6-18-01 Napa Valley Register Story
Zodiackiller.com Message Board: Zodiac Media: 6-18-01 Napa Valley Register Story
|By Tom Voigt (Tom_Voigt) (tcache-ntc-tc01.proxy.aol.com - 184.108.40.206) on Monday, June 18, 2001 - 06:45 pm:|
Police to give a new look at 10 unsolved murders
Monday, June 18, 2001
By JAY GOETTING
Register Staff Writer
Between 1966 and 1999, there were 128 homicides in Napa County, including its incorporated cities,
according to Department of Justice (DOJ) figures.
The murder rates per year range from lows of no reported homicides in 1966, 1967 and 1996 to a high of 11
murders in 1969.
The combined numbers make for an average of just under four Napa murders per year.
By decade, there were 43 murders in the 1970s, 46 in the '80s and only 29 in the '90s.
Of the 85 homicides in Napa between 1966 and 1985, about 62 percent have been solved, or to use DOJ
jargon, have seen "total clearance."
While many of the cases have been solved, a handful remain open. Ten of these have been entered into the
computer on Napa Police Detective Ed Knutsen's desk as part of a new program to crack some of these
The earliest is the infamous murder of five-year-old Doreen Heskett, whose disappearance March 25, 1963
set off a massive search.
The little girl's remains were found weeks later on the Stewart Ranch south of the city of Napa, but no
suspects have ever been identified.
As part of the new policy of dusting off old cases, police now consider the 1974 Anita Andrews murder as
open but with the prime suspect deceased.
That suspect, Oklahoman Liston Beal, died in 1997 at the age of 63, making him 40 years old at the time of
the crime. That age fits the description of a possible suspect in the bar the night of the murder.
Homicide rate dropping nationwide
In recent years, the homicide rate nationwide has dropped.
In 1997, the estimated number of persons murdered in the United States was 18,209, with more than 6,000
remaining unsolved. The 1997 total numbers murders was down 7 percent from 1996 and 26 percent from
Knutsen noted that some larger city police departments have created what they term "cold case units"
whose sole purpose is to delve into these old unsolved crimes.
In addition, the FBI, Department of Justice and Bureau of Alcohol, Tobacco and Firearms have consolidated
their data systems, making it easier for local agencies to access information and look for matches, and
ballistics information is more readily available. This gives law enforcement the ability to compare bullets and
casings to evidence from other crimes in other jurisdictions.
There is even a data base now for DNA samples and Web sites that are created by individual law
enforcement agencies to deal with cold cases.
With these crime-solving advances in mind, the Napa Police Department has recently taken a fresh look at
some of the cases and will dust off some of the old files.
Knutsen said the evidence is a key factor. Sometimes in older cases it may not still even exist. If it's there,
was it packaged and preserved properly?
He said, "Time can be your best friend or your worst enemy.
On the down side, suspects or witnesses may not still be alive, and evidence can get stale.
But, still, there is no statute of limitations on murder, and Knutsen noted, "As time passes, people will talk
Unsolved homicides in the city of Napa
1974 - Robert Turchin was found naked and stabbed to death in the trunk of his car. A California Highway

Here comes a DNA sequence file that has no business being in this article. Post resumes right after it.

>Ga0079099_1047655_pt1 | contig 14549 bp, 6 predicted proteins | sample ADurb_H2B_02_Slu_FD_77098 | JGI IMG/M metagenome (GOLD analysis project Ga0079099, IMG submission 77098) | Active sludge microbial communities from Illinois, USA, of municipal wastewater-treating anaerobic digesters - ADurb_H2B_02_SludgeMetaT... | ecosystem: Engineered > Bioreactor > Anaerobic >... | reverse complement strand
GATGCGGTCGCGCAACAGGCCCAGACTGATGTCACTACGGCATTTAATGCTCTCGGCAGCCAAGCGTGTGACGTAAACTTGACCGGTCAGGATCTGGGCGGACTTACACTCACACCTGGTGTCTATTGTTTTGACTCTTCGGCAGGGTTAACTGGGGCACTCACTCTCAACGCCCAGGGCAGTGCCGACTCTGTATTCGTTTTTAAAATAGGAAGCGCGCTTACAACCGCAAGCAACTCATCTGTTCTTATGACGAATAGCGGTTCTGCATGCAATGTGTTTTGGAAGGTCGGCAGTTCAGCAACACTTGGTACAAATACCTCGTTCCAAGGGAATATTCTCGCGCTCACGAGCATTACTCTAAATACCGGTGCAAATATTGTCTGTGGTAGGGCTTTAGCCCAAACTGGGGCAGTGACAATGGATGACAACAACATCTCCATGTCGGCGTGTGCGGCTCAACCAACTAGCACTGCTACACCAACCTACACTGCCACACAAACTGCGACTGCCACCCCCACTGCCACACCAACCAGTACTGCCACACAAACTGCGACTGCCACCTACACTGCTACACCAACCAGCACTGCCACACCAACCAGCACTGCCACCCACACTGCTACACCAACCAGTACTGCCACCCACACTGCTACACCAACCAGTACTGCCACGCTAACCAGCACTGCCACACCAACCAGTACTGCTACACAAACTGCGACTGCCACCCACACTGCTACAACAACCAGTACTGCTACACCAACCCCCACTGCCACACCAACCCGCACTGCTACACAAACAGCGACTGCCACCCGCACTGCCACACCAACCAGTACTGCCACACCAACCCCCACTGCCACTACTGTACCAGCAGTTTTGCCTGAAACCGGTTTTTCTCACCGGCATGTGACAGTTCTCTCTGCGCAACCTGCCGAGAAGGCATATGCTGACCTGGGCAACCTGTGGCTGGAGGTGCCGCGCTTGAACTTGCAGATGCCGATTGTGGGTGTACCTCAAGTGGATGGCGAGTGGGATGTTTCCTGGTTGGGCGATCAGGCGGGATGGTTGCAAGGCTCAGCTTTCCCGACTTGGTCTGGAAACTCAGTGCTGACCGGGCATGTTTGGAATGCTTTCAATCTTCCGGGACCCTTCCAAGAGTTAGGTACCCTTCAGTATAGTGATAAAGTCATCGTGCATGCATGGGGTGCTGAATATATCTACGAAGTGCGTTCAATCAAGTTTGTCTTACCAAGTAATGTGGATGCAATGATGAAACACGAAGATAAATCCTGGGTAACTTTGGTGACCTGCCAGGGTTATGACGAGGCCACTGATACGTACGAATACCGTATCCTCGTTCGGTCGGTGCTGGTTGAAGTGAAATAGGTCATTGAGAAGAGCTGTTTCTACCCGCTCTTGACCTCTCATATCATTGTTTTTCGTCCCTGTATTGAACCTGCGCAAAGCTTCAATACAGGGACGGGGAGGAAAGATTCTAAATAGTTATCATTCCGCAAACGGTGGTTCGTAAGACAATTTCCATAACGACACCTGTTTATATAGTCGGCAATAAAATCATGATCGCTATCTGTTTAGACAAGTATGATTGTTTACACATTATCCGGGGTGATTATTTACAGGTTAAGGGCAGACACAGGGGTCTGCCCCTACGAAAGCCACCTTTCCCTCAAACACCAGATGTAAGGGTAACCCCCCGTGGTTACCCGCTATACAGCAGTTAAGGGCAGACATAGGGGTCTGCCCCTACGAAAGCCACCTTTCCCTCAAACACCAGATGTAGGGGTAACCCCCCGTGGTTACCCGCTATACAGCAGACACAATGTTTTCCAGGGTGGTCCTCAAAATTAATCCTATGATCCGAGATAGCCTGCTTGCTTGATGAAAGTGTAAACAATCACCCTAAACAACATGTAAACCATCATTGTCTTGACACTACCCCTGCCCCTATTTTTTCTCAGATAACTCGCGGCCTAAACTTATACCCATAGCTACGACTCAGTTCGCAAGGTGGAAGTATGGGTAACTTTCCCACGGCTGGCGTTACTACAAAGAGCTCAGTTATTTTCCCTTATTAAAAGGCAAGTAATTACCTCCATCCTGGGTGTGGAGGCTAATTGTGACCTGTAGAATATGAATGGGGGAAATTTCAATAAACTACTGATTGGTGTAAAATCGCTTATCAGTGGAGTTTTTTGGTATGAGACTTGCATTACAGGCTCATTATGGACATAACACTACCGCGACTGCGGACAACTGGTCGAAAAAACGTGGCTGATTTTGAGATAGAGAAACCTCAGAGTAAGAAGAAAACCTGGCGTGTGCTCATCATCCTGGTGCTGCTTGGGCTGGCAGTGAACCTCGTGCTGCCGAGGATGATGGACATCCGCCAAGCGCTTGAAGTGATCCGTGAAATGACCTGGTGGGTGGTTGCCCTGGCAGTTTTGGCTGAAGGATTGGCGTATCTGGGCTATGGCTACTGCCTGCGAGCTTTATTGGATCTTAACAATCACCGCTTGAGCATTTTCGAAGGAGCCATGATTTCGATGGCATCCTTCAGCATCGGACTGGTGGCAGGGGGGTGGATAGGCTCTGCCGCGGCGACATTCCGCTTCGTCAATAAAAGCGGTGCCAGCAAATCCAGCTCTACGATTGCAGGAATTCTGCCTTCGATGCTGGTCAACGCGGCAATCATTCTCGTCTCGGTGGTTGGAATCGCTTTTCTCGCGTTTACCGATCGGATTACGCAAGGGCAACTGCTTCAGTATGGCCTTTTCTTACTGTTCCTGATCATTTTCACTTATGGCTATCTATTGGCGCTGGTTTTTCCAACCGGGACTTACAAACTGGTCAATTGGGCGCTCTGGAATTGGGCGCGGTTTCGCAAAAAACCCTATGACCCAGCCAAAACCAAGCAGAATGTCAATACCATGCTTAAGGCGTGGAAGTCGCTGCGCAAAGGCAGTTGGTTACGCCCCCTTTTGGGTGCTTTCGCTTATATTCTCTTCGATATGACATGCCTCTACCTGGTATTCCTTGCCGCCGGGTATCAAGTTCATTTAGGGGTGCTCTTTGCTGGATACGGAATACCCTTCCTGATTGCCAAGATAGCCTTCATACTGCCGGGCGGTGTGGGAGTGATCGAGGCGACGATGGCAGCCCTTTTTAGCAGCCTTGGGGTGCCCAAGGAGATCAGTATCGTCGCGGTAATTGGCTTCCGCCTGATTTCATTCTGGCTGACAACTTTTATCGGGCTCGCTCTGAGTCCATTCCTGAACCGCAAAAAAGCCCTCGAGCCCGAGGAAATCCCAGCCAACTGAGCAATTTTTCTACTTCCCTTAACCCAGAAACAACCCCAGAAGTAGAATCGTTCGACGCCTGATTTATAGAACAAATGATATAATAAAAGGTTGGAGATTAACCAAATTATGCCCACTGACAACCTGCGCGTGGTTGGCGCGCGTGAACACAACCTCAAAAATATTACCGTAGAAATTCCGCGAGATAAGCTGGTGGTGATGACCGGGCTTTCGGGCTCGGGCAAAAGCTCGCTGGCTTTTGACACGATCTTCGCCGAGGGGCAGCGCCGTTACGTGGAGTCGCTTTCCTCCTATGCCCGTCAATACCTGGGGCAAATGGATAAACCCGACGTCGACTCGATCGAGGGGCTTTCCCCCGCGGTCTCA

Patrolman made the discovery when blood was found on the vehicle, which was parked near Second and
Juarez. There are no known suspects in the case.
1975 - Macel Maxine Brewer, 43, was found in the Napa River in November of this year. The Napa divorcee
was a housekeeper and cook and had been bound and suffered a massive chest wound prior to being
dumped in the river.
1979 - Pamela King of Vallejo was also found in the Napa River. She had been listed by Vallejo police as a
missing person. There were few details surrounding the incident, but authorities said she associated with
violent elements of society.
1980 - Thelma Kuhse lived in a trailer in southern Napa County. Her male roommate disappeared after her
1980 - Charles Slack, 65, was discovered slain with a hatchet which was still at the scene at his El Dorado
Street home. Firefighters found Slack when they responded to a blaze that had apparently been set to
cover up the deed. No motive was ever established.
1991 - Marty Davis, 35, was found shot three times at close range in his Rio Vista Drive home. Police said
Davis had been dead for several days before his body was discovered. There were several search warrants
issued and several suspects were identified but no arrests were made.
1992 - Michael Norris, 39, was found floating in Napa Creek off China Point. He died from a blow to the
head received during an altercation. Again, there were several suspects, but no arrests were made following
his December murder.
1997 - Edwin Njuguna, a 24-year-old native of Kenya was stabbed to death outside a party on Marin Street
when he and his companions stopped their car. The September 12 killing may have been racially motivated.
While there were numerous party-goers at the scene, police have narrowed the field of suspects to about a
half dozen, according to investigators. Knutsen is actively working that case. "I hope to get that solved this
year," he commented.
Unsolved Homicides in unincorporated Napa County
Probably the most infamous murders in decades were perpetrated by the Zodiac Killer. At least one of the
cryptic killer's slayings took place in Napa County when Cecilia Shepard was killed near Lake Berryessa in
September, 1969. The young woman and her boyfriend, Bryan Hartnell, were approached by a hooded
assailant who then killed Shepard and critically injured Hartnell. Hartnell survived the attack and is now an
attorney in Southern California.
Several investigators now believe that Arthur Leigh Allen, a Vallejo man who died in 1992, was the Zodiac
Killer and police may have finally agreed to use DNA testing in an attempt to eliminate him from suspicion
or confirm he is the killer
Tom Voigt who operates a website devoted to the Zodiac mysteries at www.zodiackiller.com, noted the
composite drawing of the suspect in those cases bears a striking resemblance to the composite of the
possible perpetrator in the Anita Andrews murder.
Within Napa County, there are a number of other unsolved murder mysteries.
1976 - A married couple, Alvin and Ferry Maddux were bound and left to die off Monticello Road. There were
no suspects in that double murder case.
1981 - The body of Lloyd Johnson was found near a dumpsite at the McDonald's restaurant on Imola
Avenue, which was then in the unincorporated area of the county. At least two suspects were identified but
there was not sufficient evidence to prosecute.